Monday, October 17, 2011

"Mary teaches us how to be happy" Pope tells Germans

"'Understand,' she seems to say to us, that God, who is the source of all that is good and who never desires anything other than your true happiness, has the right to demand of you a life that yields unreservedly and joyfully to his will, striving at the same time that others may do likewise,” he said."

DISCLAIMER: Certain people reading this blog can't figure out that if I link to something the Pope states without blasting him, that doesn't mean I endorse it or think it to be some sort of correct ecumenical outreach. So from now on I guess I'll have to add this little nuisance disclaimer so as to not be nitpicked every time I link to a current news article. By the way, on that score, I linked to an article on Franky Schaeffer the other day in which he derided Christianity as “Stupid”. The same thing applies. I didn't comment or blast Franky Schaeffer, but that doesn't mean I endorse what he stated.


EA said...

Try the link like this:

without the trailing "slash"

EA said...

"In his homily, Pope Benedict said that Christians throughout history have turned to Mary, “acting on the spontaneous conviction that Jesus cannot refuse his mother what she asks.”"

I guess it would have to be spontaneous belief, because there's very little Scripture you could derive this from. (Jn 2:1-11)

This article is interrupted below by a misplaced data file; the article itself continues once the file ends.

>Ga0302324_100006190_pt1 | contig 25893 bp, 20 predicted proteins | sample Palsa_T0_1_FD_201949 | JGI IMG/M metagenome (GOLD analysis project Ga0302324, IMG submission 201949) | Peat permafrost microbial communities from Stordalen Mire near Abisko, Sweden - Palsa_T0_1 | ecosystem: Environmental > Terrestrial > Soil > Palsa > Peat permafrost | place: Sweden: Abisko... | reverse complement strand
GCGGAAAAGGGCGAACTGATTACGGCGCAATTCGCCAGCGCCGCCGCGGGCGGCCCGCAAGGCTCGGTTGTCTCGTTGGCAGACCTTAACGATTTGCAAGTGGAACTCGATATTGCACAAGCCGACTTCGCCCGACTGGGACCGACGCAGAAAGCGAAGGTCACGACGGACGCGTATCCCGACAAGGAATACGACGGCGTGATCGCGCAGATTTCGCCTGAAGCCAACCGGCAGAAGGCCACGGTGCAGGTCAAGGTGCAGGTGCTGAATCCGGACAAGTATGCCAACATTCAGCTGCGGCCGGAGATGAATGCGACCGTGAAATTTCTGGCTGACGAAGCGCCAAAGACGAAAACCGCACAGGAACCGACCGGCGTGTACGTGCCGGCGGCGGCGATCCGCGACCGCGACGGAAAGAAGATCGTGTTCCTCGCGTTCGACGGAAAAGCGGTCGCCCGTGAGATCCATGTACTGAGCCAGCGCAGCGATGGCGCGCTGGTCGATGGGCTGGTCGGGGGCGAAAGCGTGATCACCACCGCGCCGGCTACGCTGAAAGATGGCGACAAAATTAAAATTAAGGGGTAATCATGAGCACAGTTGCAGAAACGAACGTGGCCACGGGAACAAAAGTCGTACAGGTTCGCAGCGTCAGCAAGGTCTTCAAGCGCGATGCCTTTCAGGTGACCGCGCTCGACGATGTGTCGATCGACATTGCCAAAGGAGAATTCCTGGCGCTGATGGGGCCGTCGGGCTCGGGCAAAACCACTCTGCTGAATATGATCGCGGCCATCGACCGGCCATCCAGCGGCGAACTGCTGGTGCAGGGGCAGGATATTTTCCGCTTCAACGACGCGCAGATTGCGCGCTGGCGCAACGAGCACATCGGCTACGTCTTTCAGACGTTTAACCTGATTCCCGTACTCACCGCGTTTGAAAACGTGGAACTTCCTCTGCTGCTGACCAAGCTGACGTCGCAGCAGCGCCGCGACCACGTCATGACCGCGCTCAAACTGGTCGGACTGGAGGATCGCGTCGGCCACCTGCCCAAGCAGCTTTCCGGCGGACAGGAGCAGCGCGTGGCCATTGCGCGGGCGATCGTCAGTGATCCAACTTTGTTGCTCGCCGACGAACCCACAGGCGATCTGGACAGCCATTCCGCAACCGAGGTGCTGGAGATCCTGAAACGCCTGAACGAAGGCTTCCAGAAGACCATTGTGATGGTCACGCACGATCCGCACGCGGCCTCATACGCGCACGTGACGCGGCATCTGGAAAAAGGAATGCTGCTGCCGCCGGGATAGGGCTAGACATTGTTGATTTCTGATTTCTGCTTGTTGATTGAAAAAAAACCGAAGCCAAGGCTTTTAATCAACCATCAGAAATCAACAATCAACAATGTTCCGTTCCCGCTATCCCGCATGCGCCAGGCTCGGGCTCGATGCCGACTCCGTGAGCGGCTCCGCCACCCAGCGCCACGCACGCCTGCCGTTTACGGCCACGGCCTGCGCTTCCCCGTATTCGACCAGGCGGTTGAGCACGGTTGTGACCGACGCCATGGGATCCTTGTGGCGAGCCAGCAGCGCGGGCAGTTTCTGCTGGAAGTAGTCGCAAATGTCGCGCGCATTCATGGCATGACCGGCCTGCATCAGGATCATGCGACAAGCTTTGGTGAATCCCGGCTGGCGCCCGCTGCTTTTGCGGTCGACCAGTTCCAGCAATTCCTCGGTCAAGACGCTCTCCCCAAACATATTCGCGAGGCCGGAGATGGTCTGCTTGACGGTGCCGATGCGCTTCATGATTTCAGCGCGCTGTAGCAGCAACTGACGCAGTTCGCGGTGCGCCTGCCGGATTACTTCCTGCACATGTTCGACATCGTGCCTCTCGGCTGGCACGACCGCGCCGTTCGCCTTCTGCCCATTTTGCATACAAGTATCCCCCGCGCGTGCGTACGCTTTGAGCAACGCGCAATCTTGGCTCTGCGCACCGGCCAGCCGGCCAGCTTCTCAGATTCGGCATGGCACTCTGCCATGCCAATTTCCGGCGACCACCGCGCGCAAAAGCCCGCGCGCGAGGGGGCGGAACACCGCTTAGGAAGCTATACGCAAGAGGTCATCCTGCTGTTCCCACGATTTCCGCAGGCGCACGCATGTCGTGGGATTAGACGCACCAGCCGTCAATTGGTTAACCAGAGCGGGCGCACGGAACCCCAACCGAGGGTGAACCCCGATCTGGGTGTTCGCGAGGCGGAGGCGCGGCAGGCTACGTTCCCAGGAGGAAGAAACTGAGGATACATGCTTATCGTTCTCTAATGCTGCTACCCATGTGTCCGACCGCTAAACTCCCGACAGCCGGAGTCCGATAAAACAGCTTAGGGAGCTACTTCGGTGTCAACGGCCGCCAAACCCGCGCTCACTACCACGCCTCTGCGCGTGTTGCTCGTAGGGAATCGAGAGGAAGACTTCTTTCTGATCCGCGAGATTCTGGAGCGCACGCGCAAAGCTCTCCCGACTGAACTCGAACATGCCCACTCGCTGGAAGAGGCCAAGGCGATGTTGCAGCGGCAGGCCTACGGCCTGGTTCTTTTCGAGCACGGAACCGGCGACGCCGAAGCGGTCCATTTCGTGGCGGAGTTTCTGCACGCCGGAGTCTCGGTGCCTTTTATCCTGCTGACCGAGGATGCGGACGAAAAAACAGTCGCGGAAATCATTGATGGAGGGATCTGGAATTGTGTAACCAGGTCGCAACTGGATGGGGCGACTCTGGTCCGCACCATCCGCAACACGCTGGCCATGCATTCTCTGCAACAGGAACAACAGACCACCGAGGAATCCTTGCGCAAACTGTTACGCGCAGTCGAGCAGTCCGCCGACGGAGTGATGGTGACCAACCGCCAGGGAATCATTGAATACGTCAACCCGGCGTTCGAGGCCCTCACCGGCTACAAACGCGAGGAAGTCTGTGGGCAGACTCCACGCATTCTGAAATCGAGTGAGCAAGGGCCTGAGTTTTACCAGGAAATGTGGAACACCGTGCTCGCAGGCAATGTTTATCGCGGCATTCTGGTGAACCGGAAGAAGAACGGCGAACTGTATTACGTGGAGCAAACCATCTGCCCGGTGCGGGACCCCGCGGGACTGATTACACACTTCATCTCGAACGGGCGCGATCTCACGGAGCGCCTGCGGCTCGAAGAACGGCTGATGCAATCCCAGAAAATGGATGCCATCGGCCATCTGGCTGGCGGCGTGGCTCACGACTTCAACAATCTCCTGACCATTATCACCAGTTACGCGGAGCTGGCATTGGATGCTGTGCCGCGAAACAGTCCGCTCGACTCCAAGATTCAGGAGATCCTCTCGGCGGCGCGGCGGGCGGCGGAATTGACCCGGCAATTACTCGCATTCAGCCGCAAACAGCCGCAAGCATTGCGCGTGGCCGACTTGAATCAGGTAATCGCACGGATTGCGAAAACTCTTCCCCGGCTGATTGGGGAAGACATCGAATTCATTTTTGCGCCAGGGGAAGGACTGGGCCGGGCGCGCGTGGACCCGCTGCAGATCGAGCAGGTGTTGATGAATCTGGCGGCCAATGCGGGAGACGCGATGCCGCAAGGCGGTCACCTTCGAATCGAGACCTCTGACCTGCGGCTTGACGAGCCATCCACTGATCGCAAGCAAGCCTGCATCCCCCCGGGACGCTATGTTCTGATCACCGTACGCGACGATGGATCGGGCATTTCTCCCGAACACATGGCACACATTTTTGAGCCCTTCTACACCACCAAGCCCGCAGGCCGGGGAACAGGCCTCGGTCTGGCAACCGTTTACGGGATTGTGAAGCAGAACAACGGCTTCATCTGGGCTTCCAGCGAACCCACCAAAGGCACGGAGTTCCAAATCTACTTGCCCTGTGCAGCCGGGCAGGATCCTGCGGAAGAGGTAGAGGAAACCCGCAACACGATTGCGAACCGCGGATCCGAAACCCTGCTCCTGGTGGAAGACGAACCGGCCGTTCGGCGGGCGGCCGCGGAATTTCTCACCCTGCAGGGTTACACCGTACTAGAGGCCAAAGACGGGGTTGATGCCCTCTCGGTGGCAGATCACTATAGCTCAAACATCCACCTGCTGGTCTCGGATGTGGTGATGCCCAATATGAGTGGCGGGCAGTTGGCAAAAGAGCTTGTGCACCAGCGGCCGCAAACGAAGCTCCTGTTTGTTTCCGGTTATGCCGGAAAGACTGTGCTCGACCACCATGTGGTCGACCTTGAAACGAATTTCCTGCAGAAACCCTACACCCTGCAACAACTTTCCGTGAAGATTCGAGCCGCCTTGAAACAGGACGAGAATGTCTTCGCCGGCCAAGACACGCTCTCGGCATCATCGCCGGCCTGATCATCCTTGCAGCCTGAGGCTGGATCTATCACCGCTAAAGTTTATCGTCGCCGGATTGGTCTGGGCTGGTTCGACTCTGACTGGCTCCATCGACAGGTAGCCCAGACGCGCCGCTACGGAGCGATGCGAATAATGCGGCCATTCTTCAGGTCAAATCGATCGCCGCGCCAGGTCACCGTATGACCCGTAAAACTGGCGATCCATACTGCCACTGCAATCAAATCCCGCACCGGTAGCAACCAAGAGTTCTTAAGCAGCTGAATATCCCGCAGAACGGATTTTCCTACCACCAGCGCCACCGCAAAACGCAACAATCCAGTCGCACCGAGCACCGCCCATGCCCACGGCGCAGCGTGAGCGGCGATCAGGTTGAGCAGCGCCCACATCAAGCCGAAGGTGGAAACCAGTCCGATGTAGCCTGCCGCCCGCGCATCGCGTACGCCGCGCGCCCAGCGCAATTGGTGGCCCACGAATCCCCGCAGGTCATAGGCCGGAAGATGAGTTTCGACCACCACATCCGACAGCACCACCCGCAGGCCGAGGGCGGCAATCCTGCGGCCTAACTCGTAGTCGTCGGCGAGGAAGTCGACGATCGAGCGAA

James Swan said...

Sorry about the 404 earlier.

PeaceByJesus said...

The sanction of the premise that "Jesus cannot refuse his mother what she asks," is not only driven by psychology than Scripture but according to the latter this would not necessarily be a good thing.

The words of Solomon to him mom in 1 Kings 2:20 are invoked by RCAs to support this idea of Mary's prayers are accepted by God "as commands in the sense that he never resists his dear mother’s prayer" (St. Louis de Montfort), but if we read on we see that that this request brought about the punitive death of the supplicant, as it was not according to the king's will, but was made out of the very familial affection that makes Mary more approachable, and even desirable to RCs.